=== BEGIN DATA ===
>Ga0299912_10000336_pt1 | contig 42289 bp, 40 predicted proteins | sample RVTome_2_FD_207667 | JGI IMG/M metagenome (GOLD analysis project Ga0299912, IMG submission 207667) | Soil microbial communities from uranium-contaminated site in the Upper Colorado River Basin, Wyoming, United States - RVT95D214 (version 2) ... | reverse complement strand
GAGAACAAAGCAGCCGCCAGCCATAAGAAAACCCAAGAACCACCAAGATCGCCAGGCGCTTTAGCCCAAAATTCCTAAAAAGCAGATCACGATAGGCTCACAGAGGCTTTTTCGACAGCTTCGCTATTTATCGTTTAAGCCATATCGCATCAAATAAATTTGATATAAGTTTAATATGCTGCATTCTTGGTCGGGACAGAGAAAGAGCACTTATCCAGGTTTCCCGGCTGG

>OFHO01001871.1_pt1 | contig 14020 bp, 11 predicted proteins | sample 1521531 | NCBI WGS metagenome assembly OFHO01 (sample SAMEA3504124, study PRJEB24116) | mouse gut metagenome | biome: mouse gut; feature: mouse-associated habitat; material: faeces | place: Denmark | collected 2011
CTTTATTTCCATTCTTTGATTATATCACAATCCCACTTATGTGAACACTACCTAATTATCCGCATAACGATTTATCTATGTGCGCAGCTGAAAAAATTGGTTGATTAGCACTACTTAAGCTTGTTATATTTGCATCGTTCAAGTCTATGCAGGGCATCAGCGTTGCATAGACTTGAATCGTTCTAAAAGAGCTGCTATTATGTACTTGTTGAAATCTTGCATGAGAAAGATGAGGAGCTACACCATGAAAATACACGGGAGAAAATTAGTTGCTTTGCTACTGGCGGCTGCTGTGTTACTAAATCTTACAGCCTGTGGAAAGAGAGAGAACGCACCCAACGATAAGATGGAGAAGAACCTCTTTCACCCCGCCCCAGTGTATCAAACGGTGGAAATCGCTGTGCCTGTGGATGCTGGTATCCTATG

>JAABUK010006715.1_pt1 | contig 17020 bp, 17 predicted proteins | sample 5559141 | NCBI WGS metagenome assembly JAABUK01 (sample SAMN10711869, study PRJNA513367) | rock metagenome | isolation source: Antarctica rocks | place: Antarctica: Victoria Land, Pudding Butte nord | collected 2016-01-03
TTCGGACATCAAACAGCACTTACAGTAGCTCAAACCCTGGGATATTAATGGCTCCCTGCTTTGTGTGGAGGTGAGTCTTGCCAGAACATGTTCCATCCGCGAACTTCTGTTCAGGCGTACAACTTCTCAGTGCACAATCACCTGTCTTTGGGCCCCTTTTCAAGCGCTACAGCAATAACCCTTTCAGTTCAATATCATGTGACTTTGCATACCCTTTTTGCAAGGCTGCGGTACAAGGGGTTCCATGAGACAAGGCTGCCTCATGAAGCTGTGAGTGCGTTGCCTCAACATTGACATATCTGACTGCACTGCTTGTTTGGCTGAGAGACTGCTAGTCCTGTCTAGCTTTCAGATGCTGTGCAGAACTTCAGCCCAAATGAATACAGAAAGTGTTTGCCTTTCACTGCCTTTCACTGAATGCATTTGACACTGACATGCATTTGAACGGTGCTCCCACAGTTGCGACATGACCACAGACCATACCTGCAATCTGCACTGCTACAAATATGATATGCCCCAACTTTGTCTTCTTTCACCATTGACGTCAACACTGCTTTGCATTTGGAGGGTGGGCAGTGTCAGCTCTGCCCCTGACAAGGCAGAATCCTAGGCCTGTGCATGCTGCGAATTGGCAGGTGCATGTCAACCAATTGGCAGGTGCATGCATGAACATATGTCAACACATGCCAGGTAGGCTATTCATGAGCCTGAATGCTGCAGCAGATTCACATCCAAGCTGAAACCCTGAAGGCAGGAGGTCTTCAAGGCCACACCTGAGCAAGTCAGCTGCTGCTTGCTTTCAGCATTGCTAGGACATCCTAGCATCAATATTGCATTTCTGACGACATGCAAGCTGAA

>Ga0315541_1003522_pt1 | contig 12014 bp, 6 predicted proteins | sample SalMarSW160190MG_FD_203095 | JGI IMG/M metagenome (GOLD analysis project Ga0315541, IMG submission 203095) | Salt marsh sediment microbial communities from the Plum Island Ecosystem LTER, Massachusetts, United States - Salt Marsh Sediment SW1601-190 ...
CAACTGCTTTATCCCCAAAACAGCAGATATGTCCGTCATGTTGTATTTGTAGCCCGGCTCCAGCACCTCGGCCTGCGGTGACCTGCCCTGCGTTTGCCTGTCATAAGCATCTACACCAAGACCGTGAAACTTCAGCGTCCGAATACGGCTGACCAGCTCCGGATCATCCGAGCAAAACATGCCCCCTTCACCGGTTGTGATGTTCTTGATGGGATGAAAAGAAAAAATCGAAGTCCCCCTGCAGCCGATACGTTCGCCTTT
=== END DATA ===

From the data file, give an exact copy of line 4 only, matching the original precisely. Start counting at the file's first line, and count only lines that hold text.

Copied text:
CTTTATTTCCATTCTTTGATTATATCACAATCCCACTTATGTGAACACTACCTAATTATCCGCATAACGATTTATCTATGTGCGCAGCTGAAAAAATTGGTTGATTAGCACTACTTAAGCTTGTTATATTTGCATCGTTCAAGTCTATGCAGGGCATCAGCGTTGCATAGACTTGAATCGTTCTAAAAGAGCTGCTATTATGTACTTGTTGAAATCTTGCATGAGAAAGATGAGGAGCTACACCATGAAAATACACGGGAGAAAATTAGTTGCTTTGCTACTGGCGGCTGCTGTGTTACTAAATCTTACAGCCTGTGGAAAGAGAGAGAACGCACCCAACGATAAGATGGAGAAGAACCTCTTTCACCCCGCCCCAGTGTATCAAACGGTGGAAATCGCTGTGCCTGTGGATGCTGGTATCCTATG